In addition to the overexpression of DAT1, a defect in the dopamine receptor, D4, has been noted in brain studies. Dopamine receptor 4 also regulates dopamine and norepinephrine in order to control one’s reactions to their environment.A Parent Guide to- Attention-Deficit Hyperactivity Disorder Essay. Environmental factors such as socioeconomic status, psychosocial distress, parental criminality, and parental mental disorders are positively correlated with ADHD diagnosis in children (Dopheide, 2018). However, it’s important to note that other external factors, particularly diet, have not demonstrated a link to ADHD. The theory that ingestion of lead can cause ADHD is also unproven.A Parent Guide to- Attention-Deficit Hyperactivity Disorder Essay. Studies have indicated that lead contamination positively correlates with some ADHD symptoms including restlessness, hyperactivity, and distractibility. On the other hand, research has shown that many children with high lead exposure are never diagnosed with ADHD and most children who are diagnosed with ADHD do not have lead contamination. Another factor that has received much attention is maternal nicotine use during pregnancy. Smoking when pregnant places the fetus at a higher risk for low birth weight and increased carboxyhemoglobin, which can lead to hypoxia, thus increasing the risk of cognitive and behavioral impairments when the child is born. Studies in pregnant mice and rats further demonstrate the link between nicotine receptors and dopaminergic dysregulation. Smoking leads to an increase in nicotine receptors, which play a role in modulating dopaminergic activity. While this relationship does not prove causation, it is considered enough to implicate maternal smoking as a risk factor for ADHD.A Parent Guide to- Attention-Deficit Hyperactivity Disorder Essay

How the Disorder is Diagnosed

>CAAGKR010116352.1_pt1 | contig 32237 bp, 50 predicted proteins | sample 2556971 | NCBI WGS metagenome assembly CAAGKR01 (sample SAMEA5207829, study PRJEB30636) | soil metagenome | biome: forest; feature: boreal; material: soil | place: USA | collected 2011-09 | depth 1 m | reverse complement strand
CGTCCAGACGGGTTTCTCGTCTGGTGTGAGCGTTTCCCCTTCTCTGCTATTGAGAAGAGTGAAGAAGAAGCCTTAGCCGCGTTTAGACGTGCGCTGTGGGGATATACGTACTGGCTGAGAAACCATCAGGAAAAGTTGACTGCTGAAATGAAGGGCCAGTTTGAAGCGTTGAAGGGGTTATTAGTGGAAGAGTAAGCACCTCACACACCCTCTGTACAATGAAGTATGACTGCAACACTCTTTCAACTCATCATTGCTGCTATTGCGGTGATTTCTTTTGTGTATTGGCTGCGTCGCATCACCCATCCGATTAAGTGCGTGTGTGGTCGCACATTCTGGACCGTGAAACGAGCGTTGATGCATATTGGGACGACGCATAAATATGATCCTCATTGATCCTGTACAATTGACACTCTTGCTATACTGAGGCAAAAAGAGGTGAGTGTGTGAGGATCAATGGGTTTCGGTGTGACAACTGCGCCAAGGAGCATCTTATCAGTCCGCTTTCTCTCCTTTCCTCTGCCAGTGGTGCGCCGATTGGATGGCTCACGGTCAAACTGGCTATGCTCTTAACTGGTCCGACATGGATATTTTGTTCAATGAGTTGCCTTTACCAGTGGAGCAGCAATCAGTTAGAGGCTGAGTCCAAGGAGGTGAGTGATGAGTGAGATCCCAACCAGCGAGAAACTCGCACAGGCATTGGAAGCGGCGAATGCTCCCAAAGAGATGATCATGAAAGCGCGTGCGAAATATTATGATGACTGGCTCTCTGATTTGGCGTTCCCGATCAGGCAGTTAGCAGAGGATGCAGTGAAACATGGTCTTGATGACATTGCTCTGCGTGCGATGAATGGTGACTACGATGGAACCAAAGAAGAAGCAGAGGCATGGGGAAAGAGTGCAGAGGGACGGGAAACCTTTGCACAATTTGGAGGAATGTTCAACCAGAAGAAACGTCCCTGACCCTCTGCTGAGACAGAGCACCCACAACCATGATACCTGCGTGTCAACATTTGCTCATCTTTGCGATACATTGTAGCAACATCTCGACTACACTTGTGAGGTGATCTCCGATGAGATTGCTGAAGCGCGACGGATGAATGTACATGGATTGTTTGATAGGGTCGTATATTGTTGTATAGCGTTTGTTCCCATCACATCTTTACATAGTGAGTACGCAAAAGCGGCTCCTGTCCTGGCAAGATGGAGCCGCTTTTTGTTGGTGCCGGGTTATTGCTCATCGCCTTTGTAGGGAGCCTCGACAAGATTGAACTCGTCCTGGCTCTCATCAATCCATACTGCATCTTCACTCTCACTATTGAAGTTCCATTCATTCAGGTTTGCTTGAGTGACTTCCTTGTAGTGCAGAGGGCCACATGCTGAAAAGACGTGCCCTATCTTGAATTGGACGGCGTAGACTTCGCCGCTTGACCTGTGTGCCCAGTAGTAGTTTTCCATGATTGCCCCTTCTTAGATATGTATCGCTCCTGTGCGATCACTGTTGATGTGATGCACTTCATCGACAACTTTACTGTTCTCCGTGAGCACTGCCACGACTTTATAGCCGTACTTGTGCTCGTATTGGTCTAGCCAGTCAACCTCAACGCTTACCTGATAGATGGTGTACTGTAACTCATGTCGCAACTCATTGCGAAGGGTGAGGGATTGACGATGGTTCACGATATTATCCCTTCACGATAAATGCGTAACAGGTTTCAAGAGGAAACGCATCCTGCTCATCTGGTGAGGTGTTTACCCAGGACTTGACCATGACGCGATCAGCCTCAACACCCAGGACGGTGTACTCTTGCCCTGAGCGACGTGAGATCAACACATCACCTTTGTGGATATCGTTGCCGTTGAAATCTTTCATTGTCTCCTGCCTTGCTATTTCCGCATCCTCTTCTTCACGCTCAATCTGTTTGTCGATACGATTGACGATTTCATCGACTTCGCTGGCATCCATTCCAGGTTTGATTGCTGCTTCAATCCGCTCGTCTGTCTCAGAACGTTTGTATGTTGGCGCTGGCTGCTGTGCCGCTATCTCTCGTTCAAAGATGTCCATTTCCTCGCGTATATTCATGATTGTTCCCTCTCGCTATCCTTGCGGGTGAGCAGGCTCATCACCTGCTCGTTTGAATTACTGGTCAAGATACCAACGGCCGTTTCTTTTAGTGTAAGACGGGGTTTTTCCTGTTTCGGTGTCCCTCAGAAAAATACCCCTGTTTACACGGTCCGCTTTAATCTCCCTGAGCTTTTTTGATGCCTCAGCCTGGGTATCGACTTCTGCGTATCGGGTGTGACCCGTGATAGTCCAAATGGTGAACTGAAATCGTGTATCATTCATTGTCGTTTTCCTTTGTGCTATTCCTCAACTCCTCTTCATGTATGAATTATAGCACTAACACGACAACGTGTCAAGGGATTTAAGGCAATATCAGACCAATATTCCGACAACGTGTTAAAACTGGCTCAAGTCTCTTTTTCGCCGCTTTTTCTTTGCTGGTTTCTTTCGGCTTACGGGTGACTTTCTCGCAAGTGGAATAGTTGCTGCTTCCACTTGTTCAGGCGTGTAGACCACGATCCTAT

The Diagnosis of Attention-Deficit/Hyperactivity Disorder involves three major categories which include the following; Combined presentation (If both criteria for inattention and hyperactivity-impulsivity are met), Predominantly Inattentive presentation (If only the criterion for inattention is met), and Predominantly hyperactivity/Impulsive presentation (if only the criterion for hyperactivity and impulsivity are met) (American Psychiatric Association (APA), 2013)A Parent Guide to- Attention-Deficit Hyperactivity Disorder Essay. For a child to be diagnosed with Attention-deficit/Hyperactivity Disorder, the symptoms manifested by the child must meet the diagnostic criteria of the Diagnostic and Statistical Manual of Mental Disorders, 5th ed., (DSM-5). According to the DSM-5, the child must manifest at least six symptoms in either the inattention criterion, or at least six symptoms in the hyperactivity and Impulsivity criterion, or at least six symptoms each in both criteria (APA), 2013).A Parent Guide to- Attention-Deficit Hyperactivity Disorder Essay. In addition, the symptoms must have persisted for at least six months, and present in at least two different settings (at home, school, or work environment; or during interaction friends or relatives). Furthermore, the symptoms should interfere with the child’s ability to function effectively such as poor academic performance, poor job performance, or difficulty in social interaction with peers (APA, 2013). Worthy of note is that adolescents and adults age 17 and older are required to meet only a minimum of five symptoms in either category (Inattention or hyperactivity and Impulsivity), or at least five symptoms in both categories to qualify for a diagnosis of either Inattentiveness, Hyperactivity-impulsivity, or combined presentation respectively (APA, 2013).A Parent Guide to- Attention-Deficit Hyperactivity Disorder Essay